The authorities in your canton will let you know where you can be vaccinated – for example via the cantonal website. A COVID-19 vaccination might be administered at the following sites in your canton for example:
in specific vaccination centres
in your doctor’s practice
in vaccinating pharmacies
Who covers the costs of the vaccination?
The vaccination is free of charge for
People with compulsory basic health insurance in Switzerland. They do not have to pay any deductible or copayment.
People without basic health insurance also get the vaccination free of charge if their permanent or habitual place of residence is in Switzerland (e.g. people working for a diplomatic or consular representation or international organisation and their family members, posted workers, students and retired people).
Cross-border commuters who do not live in Switzerland. Please contact your employer to find out more about how vaccinations are organised.
Swiss nationals living abroad and their close family members (such as partner, children, parents, in-laws) who live in the same household.
The costs are not covered if you don’t belong to one of the above groups. For example, this applies to travellers from other countries, tourists, and those on business trips. These groups should get vaccinated against COVID-19 at their place of residence.
How to arrange a vaccination appointment for someone else
You can also arrange an appointment for someone close to you. Check the list above to see if there is an online booking tool for your preferred canton.
This checklist will help you gather all the information you need on the person in question. Each canton requires different details, so the checklist (Download PDF) contains all the details you may potentially need:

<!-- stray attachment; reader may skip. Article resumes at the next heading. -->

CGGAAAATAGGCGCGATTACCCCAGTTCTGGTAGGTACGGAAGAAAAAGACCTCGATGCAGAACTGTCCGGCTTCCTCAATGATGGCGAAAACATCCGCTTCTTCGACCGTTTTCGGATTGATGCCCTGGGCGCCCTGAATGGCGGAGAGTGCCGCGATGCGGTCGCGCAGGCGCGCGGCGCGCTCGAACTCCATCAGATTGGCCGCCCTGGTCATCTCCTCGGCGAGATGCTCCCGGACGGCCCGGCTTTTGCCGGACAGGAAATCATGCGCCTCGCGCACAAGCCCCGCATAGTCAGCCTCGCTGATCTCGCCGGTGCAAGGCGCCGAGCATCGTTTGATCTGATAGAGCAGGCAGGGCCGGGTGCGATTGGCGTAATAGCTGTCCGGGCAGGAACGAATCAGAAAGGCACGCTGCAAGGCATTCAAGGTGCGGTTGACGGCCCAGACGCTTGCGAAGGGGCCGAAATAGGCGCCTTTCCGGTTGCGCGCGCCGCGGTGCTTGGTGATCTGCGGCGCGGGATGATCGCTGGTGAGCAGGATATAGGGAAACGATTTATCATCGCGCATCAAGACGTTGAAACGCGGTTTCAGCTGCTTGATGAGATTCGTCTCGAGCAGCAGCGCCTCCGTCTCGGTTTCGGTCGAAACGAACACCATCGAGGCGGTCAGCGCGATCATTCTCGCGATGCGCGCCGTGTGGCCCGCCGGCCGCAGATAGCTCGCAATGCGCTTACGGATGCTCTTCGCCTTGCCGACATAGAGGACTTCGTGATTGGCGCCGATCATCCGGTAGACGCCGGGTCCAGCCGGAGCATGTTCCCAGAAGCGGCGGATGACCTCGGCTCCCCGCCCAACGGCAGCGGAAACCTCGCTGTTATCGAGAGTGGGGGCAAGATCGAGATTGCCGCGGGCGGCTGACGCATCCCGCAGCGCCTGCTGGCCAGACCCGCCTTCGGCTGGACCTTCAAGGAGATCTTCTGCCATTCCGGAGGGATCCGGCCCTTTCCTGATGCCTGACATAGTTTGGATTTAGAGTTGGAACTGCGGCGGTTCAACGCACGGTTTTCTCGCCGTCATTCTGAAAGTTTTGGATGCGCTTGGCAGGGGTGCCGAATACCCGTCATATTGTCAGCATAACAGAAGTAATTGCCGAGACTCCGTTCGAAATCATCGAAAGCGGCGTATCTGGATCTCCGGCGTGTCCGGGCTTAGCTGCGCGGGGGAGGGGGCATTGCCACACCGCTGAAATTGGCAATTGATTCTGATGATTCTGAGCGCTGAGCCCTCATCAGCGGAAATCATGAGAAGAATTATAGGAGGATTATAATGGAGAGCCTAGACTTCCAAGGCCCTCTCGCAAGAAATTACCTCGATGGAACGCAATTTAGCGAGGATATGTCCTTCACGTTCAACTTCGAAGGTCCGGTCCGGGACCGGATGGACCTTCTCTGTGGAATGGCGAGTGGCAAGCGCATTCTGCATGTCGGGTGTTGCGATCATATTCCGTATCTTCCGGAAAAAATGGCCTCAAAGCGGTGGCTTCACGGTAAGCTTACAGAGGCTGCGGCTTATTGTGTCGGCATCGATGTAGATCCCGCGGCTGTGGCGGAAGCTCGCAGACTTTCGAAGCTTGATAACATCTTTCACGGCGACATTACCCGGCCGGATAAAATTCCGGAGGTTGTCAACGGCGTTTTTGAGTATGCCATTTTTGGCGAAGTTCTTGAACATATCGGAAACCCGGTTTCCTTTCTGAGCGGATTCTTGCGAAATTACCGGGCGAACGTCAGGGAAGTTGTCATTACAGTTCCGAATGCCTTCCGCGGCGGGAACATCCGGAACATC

Is the person at especially high due to a specific form of one of the following chronic conditions1?
arterial hypertension/high blood pressure
respiratory diseases (incl. COPD and pulmonary fibrosis)
chronic liver diseases, including cirrhosis
obesity (BMI ≥ 35 kg/m2)
Do they have allergies?
Do they have a congenital or acquired immune deficiency, or are they undergoing immunosuppressive therapy or treatment for cancer?
If they are a woman, are they pregnant? Since when?
Do they work in healthcare in a role that requires contact with patients, or do they care for particularly vulnerable people at especially high risk in a professional capacity?
Do they have close contact with someone in one of the defined particularly vulnerable groups (adult members of their household)?
Do they live or work in a communal facility (e.g. a home, etc.)?
Have they already tested positive for COVID-19 (PCR-/antigen test)?
Do they currently have a high temperature or other symptoms such as coughing, sore throat, chest pains or shortness of breath?
Are they currently in quarantine?
Have they ever had a severe reaction to a prior vaccination?